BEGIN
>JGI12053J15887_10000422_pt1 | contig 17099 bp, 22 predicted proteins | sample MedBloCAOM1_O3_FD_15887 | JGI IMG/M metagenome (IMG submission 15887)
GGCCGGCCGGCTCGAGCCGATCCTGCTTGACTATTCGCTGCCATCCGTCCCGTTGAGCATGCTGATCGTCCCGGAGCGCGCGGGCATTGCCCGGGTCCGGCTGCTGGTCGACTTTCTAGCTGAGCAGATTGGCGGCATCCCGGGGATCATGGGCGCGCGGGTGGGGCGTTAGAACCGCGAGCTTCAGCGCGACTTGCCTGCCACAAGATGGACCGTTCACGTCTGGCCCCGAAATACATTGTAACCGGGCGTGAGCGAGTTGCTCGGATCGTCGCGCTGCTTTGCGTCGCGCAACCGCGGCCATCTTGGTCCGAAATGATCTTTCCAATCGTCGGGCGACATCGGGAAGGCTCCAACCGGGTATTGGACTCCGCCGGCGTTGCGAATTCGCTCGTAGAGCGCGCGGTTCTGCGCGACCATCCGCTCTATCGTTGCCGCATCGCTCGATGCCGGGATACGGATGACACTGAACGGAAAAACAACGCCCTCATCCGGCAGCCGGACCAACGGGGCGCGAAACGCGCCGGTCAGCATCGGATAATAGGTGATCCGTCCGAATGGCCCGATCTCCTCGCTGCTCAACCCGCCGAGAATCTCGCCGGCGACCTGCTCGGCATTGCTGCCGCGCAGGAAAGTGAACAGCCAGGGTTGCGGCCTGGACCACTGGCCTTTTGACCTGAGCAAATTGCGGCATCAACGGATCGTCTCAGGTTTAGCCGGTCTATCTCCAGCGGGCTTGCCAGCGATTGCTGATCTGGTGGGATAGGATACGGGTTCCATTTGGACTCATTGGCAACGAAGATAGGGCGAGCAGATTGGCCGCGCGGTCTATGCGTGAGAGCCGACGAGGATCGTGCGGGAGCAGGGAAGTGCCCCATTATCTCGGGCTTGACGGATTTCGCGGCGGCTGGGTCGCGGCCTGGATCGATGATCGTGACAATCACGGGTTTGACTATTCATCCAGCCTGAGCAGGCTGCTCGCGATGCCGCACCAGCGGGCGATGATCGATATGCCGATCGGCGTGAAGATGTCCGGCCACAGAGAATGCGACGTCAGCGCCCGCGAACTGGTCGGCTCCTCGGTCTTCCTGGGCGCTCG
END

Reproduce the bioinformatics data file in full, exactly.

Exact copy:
>JGI12053J15887_10000422_pt1 | contig 17099 bp, 22 predicted proteins | sample MedBloCAOM1_O3_FD_15887 | JGI IMG/M metagenome (IMG submission 15887)
GGCCGGCCGGCTCGAGCCGATCCTGCTTGACTATTCGCTGCCATCCGTCCCGTTGAGCATGCTGATCGTCCCGGAGCGCGCGGGCATTGCCCGGGTCCGGCTGCTGGTCGACTTTCTAGCTGAGCAGATTGGCGGCATCCCGGGGATCATGGGCGCGCGGGTGGGGCGTTAGAACCGCGAGCTTCAGCGCGACTTGCCTGCCACAAGATGGACCGTTCACGTCTGGCCCCGAAATACATTGTAACCGGGCGTGAGCGAGTTGCTCGGATCGTCGCGCTGCTTTGCGTCGCGCAACCGCGGCCATCTTGGTCCGAAATGATCTTTCCAATCGTCGGGCGACATCGGGAAGGCTCCAACCGGGTATTGGACTCCGCCGGCGTTGCGAATTCGCTCGTAGAGCGCGCGGTTCTGCGCGACCATCCGCTCTATCGTTGCCGCATCGCTCGATGCCGGGATACGGATGACACTGAACGGAAAAACAACGCCCTCATCCGGCAGCCGGACCAACGGGGCGCGAAACGCGCCGGTCAGCATCGGATAATAGGTGATCCGTCCGAATGGCCCGATCTCCTCGCTGCTCAACCCGCCGAGAATCTCGCCGGCGACCTGCTCGGCATTGCTGCCGCGCAGGAAAGTGAACAGCCAGGGTTGCGGCCTGGACCACTGGCCTTTTGACCTGAGCAAATTGCGGCATCAACGGATCGTCTCAGGTTTAGCCGGTCTATCTCCAGCGGGCTTGCCAGCGATTGCTGATCTGGTGGGATAGGATACGGGTTCCATTTGGACTCATTGGCAACGAAGATAGGGCGAGCAGATTGGCCGCGCGGTCTATGCGTGAGAGCCGACGAGGATCGTGCGGGAGCAGGGAAGTGCCCCATTATCTCGGGCTTGACGGATTTCGCGGCGGCTGGGTCGCGGCCTGGATCGATGATCGTGACAATCACGGGTTTGACTATTCATCCAGCCTGAGCAGGCTGCTCGCGATGCCGCACCAGCGGGCGATGATCGATATGCCGATCGGCGTGAAGATGTCCGGCCACAGAGAATGCGACGTCAGCGCCCGCGAACTGGTCGGCTCCTCGGTCTTCCTGGGCGCTCG